Like groundhog Wiarton Willie, the topic of Internet service on the North Island reared its head at the Town of Port McNeill council meeting Feb. 2.
Mayor Shirley Ackland told her fellow councillors that she had spoken to Ray Lawson from Telus earlier in the day and was told they have completed all the the fibre optic installation to Port McNeill and within the next two weeks will be sending live signals.
“He is in charge of the project that is up here,” Ackland said.
As customers are migrated onto the system, the mayor was told “we will notice improved service.”
Skepticism remains though.
“Telus keeps telling us the same thing,” said Councillor Aaron Frost.
Frost said people are paying for high speed internet, and what they are receiving is akin to dial-up. He encouraged as many people as possible to call customer service and voice their concerns.
“It shows genuine community-mindedness,” agreed Councillor Jay Dixon.
Ackland said Lawson is scheduled to be present at the Regional District of Mount Waddington meeting set for February 17.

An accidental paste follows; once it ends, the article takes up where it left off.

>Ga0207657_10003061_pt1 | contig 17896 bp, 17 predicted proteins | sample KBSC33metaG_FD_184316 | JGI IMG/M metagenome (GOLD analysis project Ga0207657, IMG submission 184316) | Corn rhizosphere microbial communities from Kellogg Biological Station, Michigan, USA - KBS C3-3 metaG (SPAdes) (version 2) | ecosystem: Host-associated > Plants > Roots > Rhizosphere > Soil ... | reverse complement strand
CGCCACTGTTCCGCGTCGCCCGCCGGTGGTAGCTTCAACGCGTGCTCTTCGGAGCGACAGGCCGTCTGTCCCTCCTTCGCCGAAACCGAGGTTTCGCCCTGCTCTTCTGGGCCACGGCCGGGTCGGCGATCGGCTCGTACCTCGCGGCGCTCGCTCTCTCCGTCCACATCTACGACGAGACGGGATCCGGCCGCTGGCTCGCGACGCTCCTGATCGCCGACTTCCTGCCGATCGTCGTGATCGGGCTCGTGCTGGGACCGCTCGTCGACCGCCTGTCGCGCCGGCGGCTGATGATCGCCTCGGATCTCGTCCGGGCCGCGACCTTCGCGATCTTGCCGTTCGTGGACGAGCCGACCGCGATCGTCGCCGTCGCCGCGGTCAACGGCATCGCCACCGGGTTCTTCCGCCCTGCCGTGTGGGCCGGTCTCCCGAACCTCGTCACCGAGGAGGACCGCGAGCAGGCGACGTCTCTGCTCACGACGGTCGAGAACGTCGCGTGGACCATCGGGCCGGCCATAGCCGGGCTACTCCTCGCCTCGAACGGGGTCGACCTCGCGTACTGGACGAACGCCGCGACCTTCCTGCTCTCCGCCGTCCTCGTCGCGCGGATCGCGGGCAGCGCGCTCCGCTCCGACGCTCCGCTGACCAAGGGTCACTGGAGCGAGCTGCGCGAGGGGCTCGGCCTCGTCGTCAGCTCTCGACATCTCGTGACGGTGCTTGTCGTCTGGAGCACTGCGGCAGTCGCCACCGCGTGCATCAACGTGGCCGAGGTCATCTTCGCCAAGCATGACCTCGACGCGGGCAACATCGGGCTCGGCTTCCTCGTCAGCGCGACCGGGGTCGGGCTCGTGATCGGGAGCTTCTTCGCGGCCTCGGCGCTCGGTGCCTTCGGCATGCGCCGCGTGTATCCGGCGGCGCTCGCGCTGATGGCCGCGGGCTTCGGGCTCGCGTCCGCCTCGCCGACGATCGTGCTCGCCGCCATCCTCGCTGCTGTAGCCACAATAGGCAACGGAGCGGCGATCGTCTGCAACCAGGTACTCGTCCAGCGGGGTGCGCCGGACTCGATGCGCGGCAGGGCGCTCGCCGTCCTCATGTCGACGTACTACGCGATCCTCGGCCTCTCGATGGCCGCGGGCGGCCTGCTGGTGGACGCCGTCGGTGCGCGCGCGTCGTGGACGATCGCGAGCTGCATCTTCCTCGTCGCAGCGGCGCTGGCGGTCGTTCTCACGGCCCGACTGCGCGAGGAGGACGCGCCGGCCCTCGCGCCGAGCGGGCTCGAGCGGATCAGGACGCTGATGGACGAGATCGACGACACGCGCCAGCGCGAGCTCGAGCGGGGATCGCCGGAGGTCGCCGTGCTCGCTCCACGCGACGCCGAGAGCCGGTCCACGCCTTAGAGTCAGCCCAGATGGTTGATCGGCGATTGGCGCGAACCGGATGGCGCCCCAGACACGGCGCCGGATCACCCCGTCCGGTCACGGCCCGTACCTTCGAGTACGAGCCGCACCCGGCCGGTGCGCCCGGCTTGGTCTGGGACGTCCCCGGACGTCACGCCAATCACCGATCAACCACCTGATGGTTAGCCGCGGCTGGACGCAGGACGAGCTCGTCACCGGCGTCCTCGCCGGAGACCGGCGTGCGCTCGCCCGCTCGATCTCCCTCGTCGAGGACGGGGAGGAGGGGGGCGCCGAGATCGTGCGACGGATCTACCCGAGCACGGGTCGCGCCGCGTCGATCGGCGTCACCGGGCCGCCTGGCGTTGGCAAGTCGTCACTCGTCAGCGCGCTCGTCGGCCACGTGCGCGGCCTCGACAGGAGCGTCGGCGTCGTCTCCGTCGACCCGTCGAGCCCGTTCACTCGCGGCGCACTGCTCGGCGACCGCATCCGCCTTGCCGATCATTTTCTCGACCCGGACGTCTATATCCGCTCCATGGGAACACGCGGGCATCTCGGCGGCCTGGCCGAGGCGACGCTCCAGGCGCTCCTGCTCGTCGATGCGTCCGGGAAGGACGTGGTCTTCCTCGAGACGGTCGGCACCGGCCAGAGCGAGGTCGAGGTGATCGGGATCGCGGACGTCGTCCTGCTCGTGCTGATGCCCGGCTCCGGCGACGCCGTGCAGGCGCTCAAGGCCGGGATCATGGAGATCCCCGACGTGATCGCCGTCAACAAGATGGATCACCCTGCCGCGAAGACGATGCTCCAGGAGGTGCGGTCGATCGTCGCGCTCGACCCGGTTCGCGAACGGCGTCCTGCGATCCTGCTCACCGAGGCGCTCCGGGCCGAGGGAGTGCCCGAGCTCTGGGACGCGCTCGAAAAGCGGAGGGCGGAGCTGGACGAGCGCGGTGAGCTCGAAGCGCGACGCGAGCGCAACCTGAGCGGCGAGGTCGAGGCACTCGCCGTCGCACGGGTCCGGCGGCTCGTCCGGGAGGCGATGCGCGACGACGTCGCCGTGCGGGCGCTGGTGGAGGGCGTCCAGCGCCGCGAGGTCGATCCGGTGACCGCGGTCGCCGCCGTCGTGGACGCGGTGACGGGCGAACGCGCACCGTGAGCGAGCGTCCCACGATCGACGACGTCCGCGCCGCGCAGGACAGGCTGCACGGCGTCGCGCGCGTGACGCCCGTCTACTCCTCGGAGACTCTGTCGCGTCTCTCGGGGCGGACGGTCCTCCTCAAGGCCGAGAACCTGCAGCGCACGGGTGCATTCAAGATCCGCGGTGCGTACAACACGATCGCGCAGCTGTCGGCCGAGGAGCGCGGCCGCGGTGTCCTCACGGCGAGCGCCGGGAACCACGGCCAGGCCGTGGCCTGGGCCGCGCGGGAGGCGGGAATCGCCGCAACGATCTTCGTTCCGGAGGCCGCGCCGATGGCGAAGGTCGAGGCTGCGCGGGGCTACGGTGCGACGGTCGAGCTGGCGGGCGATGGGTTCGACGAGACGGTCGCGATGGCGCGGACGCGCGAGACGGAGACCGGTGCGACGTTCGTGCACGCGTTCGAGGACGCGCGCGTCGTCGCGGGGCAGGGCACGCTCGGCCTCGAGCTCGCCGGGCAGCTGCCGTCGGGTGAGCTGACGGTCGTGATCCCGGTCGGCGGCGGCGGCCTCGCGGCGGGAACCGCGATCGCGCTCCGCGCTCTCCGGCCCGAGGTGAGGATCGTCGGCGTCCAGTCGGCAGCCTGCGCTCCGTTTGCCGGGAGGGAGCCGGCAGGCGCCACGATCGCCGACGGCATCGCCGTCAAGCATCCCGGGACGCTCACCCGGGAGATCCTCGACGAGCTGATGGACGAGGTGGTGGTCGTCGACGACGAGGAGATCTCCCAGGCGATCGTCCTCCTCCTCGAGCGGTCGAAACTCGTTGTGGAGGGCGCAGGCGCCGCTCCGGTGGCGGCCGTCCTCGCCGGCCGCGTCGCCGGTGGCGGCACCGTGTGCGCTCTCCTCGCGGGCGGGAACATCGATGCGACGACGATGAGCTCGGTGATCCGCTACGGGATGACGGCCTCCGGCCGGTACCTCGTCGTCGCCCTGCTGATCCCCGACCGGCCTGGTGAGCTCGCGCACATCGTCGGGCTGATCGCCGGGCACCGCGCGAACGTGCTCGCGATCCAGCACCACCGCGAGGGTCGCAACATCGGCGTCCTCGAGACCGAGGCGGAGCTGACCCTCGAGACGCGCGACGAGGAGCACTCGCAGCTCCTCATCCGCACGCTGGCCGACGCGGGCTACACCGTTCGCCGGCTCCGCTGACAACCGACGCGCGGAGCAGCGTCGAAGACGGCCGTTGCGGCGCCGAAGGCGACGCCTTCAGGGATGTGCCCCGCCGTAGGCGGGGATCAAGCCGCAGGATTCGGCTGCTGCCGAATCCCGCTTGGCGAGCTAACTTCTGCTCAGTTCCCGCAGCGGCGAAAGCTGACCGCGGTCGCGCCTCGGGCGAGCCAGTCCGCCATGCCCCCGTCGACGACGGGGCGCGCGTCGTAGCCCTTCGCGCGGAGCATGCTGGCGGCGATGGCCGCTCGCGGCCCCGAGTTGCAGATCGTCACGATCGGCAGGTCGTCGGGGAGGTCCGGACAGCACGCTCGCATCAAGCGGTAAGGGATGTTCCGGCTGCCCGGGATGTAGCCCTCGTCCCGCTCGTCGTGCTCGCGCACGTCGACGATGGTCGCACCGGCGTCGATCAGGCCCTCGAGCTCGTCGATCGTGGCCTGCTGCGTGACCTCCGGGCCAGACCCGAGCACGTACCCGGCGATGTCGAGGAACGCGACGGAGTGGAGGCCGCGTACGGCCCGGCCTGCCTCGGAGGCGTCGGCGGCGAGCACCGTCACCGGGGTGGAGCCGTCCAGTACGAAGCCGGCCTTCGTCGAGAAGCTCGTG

Ackland said, in a subsequent interview, that the lines from Port McNeill to Port Hardy have been in the ground for about the last 10 years, however the lines from Campbell River to Port McNeill did not exist until now.
Local councils are not the only government voices calling for improved service.
Improvements in communications are vital for the economic and social health of our communities as well as for safety, says North Island MLA Claire Trevena.
Trevena is urging both Telus and the Ministry of Technology and Citizen Services to step up and ensure North Island communities receive equity in service. She has written to request action on broadband internet, cell service and pagers.
“It’s 2015 and we are falling behind,” said Trevena.
“I regularly hear about the lack of cell coverage on our major highways – 19 and 28 – and another accident highlighted how desperate that need is.
“And we know we are getting improved internet service to Port McNeill, but Port Hardy and Port Alice also need to have broadband. It allows access to education, to healthcare, to economic opportunities.
“This is as important to communities as electrification once was. Our communities are no less deserving than the south island or lower mainland.”
There are still people on a waiting list to get on the internet, Trevena said.
Trevena is also raising, with both Telus and the government, concerns about the potential loss of pager service. In areas where there is no cell phone, pagers are the lifeline for emergency responders.
She has offered to work with Telus and the Ministry to find solutions which would allow all North Island communities be connected.